Will Implied Licensing Unravel Copyright Protection for Fashion Designers?

Will Implied Licensing Unravel Copyright Protection for Fashion Designers?
Photo by Artem Beliaikin from Pexels

Entertainment companies are constantly at odds with the legal system for a multitude of reasons; copyright being one of the main ones. Content clearance is an essential practice in the entertainment industry. To avoid liability, for any copyrighted piece of work featured in their production, producers of streaming video content must obtain a license from the designer before the production or television show airs. A designer can only grant a license, however, if the design is copyrightable, namely if the design is conceptually or physically separable from the piece of clothing on which it is displayed.

Netflix recently found itself proxy to legal trouble when James Concannon, an indie designer, filed a complaint against LEGO for using a custom design without his permission. LEGO would not have access to the design if it weren’t for a television personality on a hit Netflix show wearing it without permission. However, there is a difference between explicit and implicit permission especially in the context of copyright. LEGO argues that Concannon gave Netflix implicit permission to use his designs as well as distribute them to third parties. The issue before the court will be to determine whether this is true or not. Implied licenses are still fairly new in the legal world. Implied licenses do not require written, explicit permission from a creator but are harder to enforce. Unlike exclusive licenses, implied licenses are typically analyzed according to the business relationship between the two parties. Exclusive licenses always exist in contractual form, therefore there is less of a need for the court to evaluate a business relationship. The outcome of the Concannon case will likely clarify developing law surrounding the difference between implied and exclusive licenses.

Fashion Designers Right to Copyright Protection: Star Athletica

It is notoriously difficult for fashion designers to receive copyright protection for articles of clothing. While underlying design sketches of a garment are undoubtedly protected as a pictorial work under the Copyright Act, courts are reluctant to recognize copyright in clothing because it is a “useful article,” serving the functional purpose of clothing an individual.1[1]See Copyright Act of 1976, 17 U.S.C. § 101 (2018). Useful articles do not receive copyright protection because functional items are seen as more suitable for patent protection.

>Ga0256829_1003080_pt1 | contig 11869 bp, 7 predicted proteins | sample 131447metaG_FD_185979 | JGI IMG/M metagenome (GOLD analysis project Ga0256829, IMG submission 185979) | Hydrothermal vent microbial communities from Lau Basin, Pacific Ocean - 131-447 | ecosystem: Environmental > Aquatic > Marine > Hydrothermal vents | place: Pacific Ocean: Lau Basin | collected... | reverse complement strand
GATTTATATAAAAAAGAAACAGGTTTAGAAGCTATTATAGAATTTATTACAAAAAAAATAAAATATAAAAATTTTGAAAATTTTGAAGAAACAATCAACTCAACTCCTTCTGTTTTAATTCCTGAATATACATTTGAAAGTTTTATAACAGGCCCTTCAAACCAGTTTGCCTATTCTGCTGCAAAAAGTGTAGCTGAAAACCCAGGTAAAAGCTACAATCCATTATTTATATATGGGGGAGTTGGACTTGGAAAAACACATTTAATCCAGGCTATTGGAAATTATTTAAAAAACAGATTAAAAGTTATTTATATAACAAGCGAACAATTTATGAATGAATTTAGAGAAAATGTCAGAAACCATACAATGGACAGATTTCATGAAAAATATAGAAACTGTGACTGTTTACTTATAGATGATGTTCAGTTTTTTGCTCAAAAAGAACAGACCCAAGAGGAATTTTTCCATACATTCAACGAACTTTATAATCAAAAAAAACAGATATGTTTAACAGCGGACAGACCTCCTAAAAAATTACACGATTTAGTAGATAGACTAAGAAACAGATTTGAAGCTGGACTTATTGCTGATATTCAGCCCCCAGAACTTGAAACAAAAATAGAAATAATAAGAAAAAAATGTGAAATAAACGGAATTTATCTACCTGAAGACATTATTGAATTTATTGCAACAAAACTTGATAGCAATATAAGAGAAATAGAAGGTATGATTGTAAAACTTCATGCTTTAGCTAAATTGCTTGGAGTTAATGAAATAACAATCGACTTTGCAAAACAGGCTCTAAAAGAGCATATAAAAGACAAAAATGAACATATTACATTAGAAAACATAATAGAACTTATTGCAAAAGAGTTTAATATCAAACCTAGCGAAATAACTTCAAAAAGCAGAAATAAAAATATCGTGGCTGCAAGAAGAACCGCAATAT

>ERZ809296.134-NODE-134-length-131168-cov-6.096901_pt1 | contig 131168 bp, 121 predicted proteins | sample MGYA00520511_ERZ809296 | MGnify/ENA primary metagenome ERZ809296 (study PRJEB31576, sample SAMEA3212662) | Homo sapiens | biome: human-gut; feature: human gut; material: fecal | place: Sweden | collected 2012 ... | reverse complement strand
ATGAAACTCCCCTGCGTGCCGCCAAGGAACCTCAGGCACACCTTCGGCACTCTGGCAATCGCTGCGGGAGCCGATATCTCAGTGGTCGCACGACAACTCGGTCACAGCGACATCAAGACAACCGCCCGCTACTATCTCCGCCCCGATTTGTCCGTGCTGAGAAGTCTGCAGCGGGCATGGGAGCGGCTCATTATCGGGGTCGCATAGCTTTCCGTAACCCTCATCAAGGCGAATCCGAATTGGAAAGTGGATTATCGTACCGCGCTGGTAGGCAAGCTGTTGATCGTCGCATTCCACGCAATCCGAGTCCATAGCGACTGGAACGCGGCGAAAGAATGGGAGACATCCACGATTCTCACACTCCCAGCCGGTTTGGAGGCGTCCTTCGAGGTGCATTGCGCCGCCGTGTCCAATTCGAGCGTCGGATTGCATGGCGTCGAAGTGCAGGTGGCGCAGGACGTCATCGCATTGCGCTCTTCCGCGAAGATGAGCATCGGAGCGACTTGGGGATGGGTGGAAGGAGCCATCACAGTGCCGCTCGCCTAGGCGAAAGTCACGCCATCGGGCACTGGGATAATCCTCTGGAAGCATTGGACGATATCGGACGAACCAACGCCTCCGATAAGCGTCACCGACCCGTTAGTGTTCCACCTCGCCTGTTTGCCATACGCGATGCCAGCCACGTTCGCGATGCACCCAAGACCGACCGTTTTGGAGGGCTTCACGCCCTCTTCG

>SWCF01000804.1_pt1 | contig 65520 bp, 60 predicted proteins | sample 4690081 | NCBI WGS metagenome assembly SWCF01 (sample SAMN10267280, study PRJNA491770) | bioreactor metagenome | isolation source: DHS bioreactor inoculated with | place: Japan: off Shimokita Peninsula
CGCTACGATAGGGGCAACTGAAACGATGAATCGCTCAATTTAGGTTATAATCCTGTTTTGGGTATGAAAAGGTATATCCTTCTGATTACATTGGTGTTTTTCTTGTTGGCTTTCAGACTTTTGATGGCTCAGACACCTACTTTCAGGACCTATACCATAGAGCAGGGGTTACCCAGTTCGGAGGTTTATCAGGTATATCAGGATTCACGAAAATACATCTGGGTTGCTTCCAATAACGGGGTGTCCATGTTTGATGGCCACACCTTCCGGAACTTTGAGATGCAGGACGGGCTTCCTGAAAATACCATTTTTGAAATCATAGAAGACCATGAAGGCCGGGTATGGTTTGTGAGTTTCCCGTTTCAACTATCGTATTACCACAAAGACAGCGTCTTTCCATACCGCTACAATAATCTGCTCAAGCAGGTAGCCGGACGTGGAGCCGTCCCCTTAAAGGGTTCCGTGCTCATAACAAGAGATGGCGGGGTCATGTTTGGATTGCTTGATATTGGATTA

But in the landmark copyright decision Star Athletica, LLC v. Varsity Brands, Inc., the U.S. Supreme Court held that a design on a piece of clothing enjoys copyright protection if conceptually separable from the clothing. This means that the design must be able to stand alone as a separate piece of art protectable under the Copyright Act.2[2]U.S. Copyright Office, https://www.copyright.gov/register/va-useful.html. A designer may register their copyright with the Copyright Office, but registration is not a necessary component of gaining copyright protection because copyright is created when the designer fixes their work in a tangible medium.

Star Athletica established a separability test to determine whether artistic elements of a useful article are copyrightable: “a feature incorporated into the design of a useful article is eligible for copyright protection only if the feature can be perceived as a two- or three-dimensional work of art separate from the useful article, and it would qualify as a protectable pictorial, graphic, or sculptural work, either on its own or fixed in some other tangible medium of expression, if it were imagined separately from the useful article into which it is incorporated.”3[3]Star Athletica, L.L.C. v. Varsity Brands, Inc., 137 S. Ct. 1002, 1007 (2017).

How the Concannon Case Began: Relationship with Netflix

Netflix4[4]Netflix, https://www.netflix.com/. found itself in a tricky legal predicament regarding a designer’s copyright when a host of its popular show, Queer Eye, wore a design on the show without first receiving explicit permission from the designer. James Concannon, an indie designer, recognized Queer Eye host Antoni Porowski wearing one of his jacket designs on the show. While Concannon had previously licensed his designs to Netflix to use on Queer Eye, Concannon had gifted the jacket at issue to Porowski without granting a license to Netflix for its use. Soon after Porowski wore Concannon’s design, LEGO5[5]LEGO, http://lego.com/. released a LEGO set based on Queer Eye and its personalities, featuring Porowski’s figurine wearing Concannon’s jacket design.

On December 17th, 2021, Concannon commenced an action against LEGO. In Concannon v. Lego Systems, Inc., Concannon alleged that LEGO did not have permission to use his design in its toy set. LEGO argued against Concannon’s claim, stating “by gifting the Concannon Jacket to his friend Porowski knowing that Porowski would wear the jacket on Queer Eye, Concannon was granting an ‘implied license’ to Netflix to use the jacket in any manner it pleased—including sub-licensing the work to LEGO.”6[6]Complaint at 12, Concannon, (No. 3:21-cv-01678).

Copyright Law: Exclusive vs. Non-exclusive Licenses

Under the Copyright Act, a copyright infringer is defined as “anyone who violates any of the exclusive rights of the copyright owner.”7[7]17 U.S.C. § 501. Copyright is established at the time of creation and attaches certain exclusive rights to the creator, including the right to transfer ownership of the copyright to others.8[8]Id. § 201. Copyright owners can grant exclusive or nonexclusive licenses to enable others to use their protected works, a practice that enables creators to profit from and publicize their works without relinquishing total ownership of their copyright.